Imagine you’re walking home when you suddenly notice children playing in a construction zone completely unsupervised. A rope is dangling from a high floor of the structure, and some of the children are having a go, using it as an improvised swing. Of course, in the USA, where building code-violators are often judged more harshly than murderers, such a scenario is unlikely. But in other parts of the world … well, let’s just say that they have some catching up to do.
Another perturbing scene: children, all alone, tending to a trash bonfire (perhaps left there by Arab workers, who often burn refuse instead of safely disposing of it), with a little tot standing precariously close to the flames. And it wasn’t Lag BaOmer (not that that would make it any better). I warned the children of the terrible danger and insisted they cease and desist immediately. Being a total stranger, I doubt they heeded my warning after I left their sight. What I cannot help but wonder, though (besides the obvious “Where are the parents?”), is what would happen were every adult who passed by them, or even just many adults, to issue the same stern warning.
We humans seem to tend towards “reactiveness.” Before December 22, 2001, there was no need to remove your shoes when going through airport security. Then Richard Reid decided to win “The Shoe Bomber” title, and, in relatively short order, off with the shoes it was. Perhaps inspired by Reid, on December 25, 2009, Umar Farouk Abdulmutallab attempted to detonate Northwest flight 253 with explosives hidden in his undergarments. So today you often have to choose between a full-body scanner or a full-body pat-down.
Now, did you ever wonder why they wait until someone tries to blow us up just so? After all, if the bad guys can creatively come up with new ways to blow us up, why don’t the good guys get their creative juices flowing and stay a proactive step ahead of the game?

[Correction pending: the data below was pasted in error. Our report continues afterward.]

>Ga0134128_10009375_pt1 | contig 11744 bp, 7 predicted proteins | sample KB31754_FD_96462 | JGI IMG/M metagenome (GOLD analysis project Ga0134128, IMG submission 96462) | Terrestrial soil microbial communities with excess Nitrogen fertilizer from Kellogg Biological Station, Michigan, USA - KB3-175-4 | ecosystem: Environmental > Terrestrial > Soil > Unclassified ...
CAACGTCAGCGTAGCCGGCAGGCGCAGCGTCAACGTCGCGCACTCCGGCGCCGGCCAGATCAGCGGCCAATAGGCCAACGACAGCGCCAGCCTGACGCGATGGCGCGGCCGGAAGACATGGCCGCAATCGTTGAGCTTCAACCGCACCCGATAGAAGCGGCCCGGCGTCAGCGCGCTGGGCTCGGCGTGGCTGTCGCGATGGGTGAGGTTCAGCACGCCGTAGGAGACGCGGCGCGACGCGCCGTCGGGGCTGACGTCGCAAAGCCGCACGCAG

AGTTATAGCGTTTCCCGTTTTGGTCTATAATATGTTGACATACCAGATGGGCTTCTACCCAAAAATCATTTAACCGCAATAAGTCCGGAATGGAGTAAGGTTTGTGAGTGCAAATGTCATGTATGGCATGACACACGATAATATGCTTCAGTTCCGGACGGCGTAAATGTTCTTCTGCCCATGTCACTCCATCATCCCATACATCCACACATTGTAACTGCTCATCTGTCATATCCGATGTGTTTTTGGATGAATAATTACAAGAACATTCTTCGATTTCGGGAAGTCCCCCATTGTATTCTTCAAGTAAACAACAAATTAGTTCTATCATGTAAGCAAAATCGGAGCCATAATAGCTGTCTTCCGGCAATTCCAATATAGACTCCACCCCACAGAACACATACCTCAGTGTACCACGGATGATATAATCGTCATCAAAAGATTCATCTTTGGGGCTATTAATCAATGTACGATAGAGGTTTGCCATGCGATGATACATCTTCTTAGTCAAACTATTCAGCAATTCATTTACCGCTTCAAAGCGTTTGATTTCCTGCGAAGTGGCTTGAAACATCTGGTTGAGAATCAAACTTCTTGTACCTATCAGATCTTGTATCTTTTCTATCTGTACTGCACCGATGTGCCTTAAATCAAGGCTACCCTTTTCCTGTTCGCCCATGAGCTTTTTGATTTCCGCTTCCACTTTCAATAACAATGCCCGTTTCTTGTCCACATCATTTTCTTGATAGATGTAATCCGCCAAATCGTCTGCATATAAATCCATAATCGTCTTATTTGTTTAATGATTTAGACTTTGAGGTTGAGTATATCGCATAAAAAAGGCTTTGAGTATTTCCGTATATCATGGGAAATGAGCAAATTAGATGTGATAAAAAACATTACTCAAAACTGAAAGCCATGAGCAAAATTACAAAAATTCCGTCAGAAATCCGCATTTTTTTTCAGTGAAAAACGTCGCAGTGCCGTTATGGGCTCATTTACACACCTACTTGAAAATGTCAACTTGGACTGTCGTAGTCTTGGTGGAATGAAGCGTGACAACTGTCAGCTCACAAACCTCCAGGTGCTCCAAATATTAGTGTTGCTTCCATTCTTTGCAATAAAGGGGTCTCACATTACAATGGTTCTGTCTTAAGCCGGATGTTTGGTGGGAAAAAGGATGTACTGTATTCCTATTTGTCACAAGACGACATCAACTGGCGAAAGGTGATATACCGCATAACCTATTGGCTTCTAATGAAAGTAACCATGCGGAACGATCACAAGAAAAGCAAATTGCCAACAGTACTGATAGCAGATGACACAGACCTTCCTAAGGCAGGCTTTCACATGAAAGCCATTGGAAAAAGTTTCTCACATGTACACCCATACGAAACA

This line of thought is not mere philosophical cogitation. As happens almost every bein hazmanim, these past weeks have seen a significant uptick in tragic deaths. We cannot wax pious, raise our hands and simply exclaim, “These are acts of G-d, and we have to accept them.” That’s not piety but negligent indolence, as Chazal make abundantly clear.
If a person is murdered and the perpetrator remains unidentified, the elders of the closest city declare, “Our hands did not spill this blood and our eyes did not see.” Chazal (Sotah 9:6) elaborate: “Would we entertain the thought that Elders are murderers?! Rather, [they’re declaring,] ‘He did not come to our hands and we [did not] send him off [without food], and we did not see him and just leave him [without escort].” In other words, having been unaware of the victim’s presence in their city, they are not guilty of neglecting to provide him with food and escort.
The implication is glaring: Had they been aware and not provided him food and escort, they would indeed have been guilty of his death! Similarly, Chazal say, if responsible parties neglect tasks such as clearing dangerous objects from and fixing roads, “any blood which will be spilled there, the Torah considers it for them as though they themselves spilled that blood (Moed Katan 5a).”
Of course, we dare not pass judgment on individual victims of seemingly preventable tragedies, nor on their friends or families, whose pain is unbearable. We know nothing of what happened save by reading the news, which certainly cannot suffice to draw any conclusions regarding who may or may not be to blame. And without a doubt, once a tragedy has taken place we have to remember that Hashem runs the world and that nothing happens without hashgachah. But that does not absolve us of our human responsibility, and it must not prevent us from pausing to learn the crucial lessons that need to be learned.
If a tragedy happens and we are derelict in warding off danger, whether as a community or as individuals, we bear a very heavy responsibility for the outcome.
Hashem gave us an innate ability to detect breaches of safety. We don’t need to wait for an accident to recognize that something is dangerous. And we also don’t need to be someone’s parent, teacher, sibling or friend to speak up. Whether you’re walking down the neighborhood street or on a bein hazmanim outing, if you see something that looks dangerous, speak up. You may just save a life.
Whether it’s fire safety, water safety, road safety or any other type of safety, the Torah exhorts us, “chamira sakanta mei’isura — danger is more severe than sin.” As individuals and as a community, let’s do our utmost to proactively obviate danger and harm. Then and only then can we say with clear consciences, “Hashem, we’ve done what we can. Please keep us and our children safe.”